Protests Rock Niger Delta Amnesty

By Ikenga Chronicles November 29, 2019

Protests Rock Niger Delta Amnesty

–Dum Syl Aminikpo

It is November in Port Harcourt, the headquarters of Rivers State. The sun hasn’t been friendly, and it wasn’t showing any sign of abating. But it wasn’t just the sun that wasn’t impressed with the day, at the Rivers State Liaison office of the Presidential Amnesty Programme, another group gathered. They too were not happy.

They stood in the sun, their yellow helmets gleaming in consonance with the fiery rays, their placards, with similar colour expressing varying degrees of anger, also added to the sadly beautiful scene.


Another popped out from the crowd, its message on white cardboard, the desire as courageous and distinct as the card on which it was borne.


The Special Adviser to the President on Niger Delta and Coordinator of the Presidential Amnesty Programme, Professor Charles Dokubo was in Port Harcourt and they had come to express their grievances with the way the project was being coordinated. Many were trainees of the project from training centres across the region and they had besieged the office and wanted to hear from the coordinator.

According to the protesters, the Amnesty programme is in three phases – Disarmament, Rehabilitation and Reintegration. After the first two stages, they were now at the final phase being the most crucial as it served as an opportunity for beneficiaries to be empowered with life skills. This stage began on the 3rd of July 2019 but they were asked to go home on the 31st of October 2019 due to lack of funding. A trainee on transformer repairs at the Brainbox Centre at Rivers State University said the contractor was not paid. He said he was sad because he was already learning so much before the halt.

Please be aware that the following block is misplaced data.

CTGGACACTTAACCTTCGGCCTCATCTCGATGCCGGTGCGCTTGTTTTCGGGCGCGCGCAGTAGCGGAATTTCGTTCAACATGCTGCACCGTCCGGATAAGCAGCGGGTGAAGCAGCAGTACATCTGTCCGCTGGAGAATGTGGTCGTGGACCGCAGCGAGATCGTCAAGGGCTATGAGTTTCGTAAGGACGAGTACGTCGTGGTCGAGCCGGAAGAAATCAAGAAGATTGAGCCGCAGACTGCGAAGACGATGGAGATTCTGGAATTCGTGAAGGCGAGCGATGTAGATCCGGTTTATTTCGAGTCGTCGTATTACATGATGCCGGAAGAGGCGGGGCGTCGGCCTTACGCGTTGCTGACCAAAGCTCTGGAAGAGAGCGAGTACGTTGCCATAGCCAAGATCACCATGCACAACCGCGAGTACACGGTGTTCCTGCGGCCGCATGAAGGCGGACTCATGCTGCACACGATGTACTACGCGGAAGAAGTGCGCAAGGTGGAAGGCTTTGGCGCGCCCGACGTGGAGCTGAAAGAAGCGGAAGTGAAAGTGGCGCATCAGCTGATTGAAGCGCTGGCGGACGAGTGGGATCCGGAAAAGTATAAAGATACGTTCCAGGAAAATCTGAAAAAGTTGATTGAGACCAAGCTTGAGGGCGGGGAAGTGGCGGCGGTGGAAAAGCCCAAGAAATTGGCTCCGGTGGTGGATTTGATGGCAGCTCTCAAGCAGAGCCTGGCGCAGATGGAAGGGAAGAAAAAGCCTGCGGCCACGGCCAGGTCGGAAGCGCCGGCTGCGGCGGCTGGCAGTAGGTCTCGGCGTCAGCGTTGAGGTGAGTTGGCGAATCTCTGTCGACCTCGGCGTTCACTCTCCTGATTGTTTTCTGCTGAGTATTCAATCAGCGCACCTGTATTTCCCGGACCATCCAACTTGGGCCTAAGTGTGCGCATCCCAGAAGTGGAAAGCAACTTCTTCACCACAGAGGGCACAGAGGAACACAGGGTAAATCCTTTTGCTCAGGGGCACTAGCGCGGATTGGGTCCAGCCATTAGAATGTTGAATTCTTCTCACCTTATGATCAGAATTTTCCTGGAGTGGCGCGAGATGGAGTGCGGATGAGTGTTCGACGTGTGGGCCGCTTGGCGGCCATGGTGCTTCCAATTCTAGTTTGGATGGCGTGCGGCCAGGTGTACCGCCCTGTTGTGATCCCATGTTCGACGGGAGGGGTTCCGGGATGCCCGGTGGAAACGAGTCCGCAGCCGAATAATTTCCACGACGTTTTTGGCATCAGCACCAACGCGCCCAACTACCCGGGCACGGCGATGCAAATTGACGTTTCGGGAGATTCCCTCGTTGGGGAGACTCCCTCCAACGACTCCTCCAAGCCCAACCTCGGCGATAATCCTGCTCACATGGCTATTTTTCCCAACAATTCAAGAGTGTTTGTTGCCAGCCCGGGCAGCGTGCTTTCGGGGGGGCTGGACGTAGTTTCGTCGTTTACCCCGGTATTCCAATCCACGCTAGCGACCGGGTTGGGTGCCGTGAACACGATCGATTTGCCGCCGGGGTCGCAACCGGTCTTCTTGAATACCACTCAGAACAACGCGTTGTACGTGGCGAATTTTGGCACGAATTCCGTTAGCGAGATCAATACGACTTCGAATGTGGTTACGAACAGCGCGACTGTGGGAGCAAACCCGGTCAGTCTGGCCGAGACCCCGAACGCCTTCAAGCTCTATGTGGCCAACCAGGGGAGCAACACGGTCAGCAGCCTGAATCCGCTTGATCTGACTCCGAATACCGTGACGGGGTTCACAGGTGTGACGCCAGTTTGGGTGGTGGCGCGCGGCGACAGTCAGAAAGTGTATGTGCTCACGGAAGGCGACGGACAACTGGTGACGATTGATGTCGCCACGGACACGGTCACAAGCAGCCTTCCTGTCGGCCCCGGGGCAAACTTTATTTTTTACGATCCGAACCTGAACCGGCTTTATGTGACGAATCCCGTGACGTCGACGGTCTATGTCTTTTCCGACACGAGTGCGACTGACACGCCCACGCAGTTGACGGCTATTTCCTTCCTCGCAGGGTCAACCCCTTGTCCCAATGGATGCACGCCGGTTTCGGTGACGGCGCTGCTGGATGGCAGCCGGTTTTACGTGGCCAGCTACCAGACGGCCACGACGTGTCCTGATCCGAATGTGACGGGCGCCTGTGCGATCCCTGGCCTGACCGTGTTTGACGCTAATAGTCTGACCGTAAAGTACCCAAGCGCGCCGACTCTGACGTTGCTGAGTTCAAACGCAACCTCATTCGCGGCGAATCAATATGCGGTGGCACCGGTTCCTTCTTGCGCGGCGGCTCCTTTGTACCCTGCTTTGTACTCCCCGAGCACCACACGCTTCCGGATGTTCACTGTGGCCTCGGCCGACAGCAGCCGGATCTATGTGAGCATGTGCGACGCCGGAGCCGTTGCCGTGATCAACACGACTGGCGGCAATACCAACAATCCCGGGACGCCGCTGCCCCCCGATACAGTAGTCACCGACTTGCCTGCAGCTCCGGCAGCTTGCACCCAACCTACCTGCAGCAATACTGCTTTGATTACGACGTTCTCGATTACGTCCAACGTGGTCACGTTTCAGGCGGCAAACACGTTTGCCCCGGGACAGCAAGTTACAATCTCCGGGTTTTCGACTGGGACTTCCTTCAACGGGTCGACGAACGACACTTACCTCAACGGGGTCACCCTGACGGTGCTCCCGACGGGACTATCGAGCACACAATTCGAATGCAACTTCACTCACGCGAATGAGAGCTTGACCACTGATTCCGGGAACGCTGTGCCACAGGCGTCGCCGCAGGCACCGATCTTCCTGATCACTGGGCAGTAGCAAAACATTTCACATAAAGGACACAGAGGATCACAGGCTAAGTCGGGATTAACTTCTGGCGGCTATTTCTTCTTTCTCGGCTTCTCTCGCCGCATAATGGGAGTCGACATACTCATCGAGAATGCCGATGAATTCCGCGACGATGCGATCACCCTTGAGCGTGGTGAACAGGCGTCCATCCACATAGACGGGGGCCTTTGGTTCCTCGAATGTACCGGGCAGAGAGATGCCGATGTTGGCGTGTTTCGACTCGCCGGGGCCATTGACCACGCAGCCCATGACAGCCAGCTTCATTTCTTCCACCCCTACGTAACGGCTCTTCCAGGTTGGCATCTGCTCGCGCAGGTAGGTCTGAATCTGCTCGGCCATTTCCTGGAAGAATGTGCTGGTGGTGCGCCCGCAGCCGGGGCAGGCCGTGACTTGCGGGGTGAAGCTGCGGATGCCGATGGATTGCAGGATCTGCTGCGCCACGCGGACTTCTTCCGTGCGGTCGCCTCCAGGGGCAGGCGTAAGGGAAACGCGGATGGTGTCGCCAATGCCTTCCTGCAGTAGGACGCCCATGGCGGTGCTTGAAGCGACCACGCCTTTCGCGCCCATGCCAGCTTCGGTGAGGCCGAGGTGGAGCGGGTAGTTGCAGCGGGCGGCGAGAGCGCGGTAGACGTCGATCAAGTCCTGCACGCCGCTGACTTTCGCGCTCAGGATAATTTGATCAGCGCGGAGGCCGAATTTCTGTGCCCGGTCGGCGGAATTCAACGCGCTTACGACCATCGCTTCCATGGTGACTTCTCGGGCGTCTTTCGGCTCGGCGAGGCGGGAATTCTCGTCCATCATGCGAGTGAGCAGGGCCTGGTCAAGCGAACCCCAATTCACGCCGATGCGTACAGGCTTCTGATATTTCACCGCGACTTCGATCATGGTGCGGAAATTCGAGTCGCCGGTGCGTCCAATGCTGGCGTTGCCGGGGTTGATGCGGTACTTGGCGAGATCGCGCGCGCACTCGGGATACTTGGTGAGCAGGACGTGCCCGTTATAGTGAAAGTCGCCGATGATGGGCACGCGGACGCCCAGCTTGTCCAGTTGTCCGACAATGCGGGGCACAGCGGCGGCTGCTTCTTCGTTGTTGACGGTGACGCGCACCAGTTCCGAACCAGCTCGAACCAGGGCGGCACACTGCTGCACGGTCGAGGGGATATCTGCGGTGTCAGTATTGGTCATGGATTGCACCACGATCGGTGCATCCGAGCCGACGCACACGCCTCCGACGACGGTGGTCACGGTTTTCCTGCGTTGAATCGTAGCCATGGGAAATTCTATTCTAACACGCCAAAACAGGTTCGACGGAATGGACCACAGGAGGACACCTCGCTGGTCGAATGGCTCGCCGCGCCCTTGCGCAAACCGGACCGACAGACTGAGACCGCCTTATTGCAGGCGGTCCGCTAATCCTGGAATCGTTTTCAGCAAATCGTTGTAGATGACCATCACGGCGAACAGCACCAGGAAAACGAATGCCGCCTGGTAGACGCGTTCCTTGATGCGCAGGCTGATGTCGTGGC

Another said he came out to join the protest because he wanted to hear the reason for the halt in the training from a reliable source.

Sadly, Professor Dokubo didn’t come out. His Special Assistant on Media- Mophey Gana who did was immediately surrounded by the crowd. Questions were tossed from all corners. Mophey spoke to calm the trainees that had multiplied from the initial set and assured that they would get back in a week.

As the seventh day draws closer, the threats linger. The Presidential Amnesty Programme that was applauded for bringing peace to the Niger delta is rocked by many not-so-enviable stories. Many have complained that Professor Charles is deviating from the core mandates of the programme and was rather delving into procuring things that weren’t needed in any way.

Will the boys go back to the creeks, or will the Prof act in time by supplying the needed funds to the vendors so they can continue their training?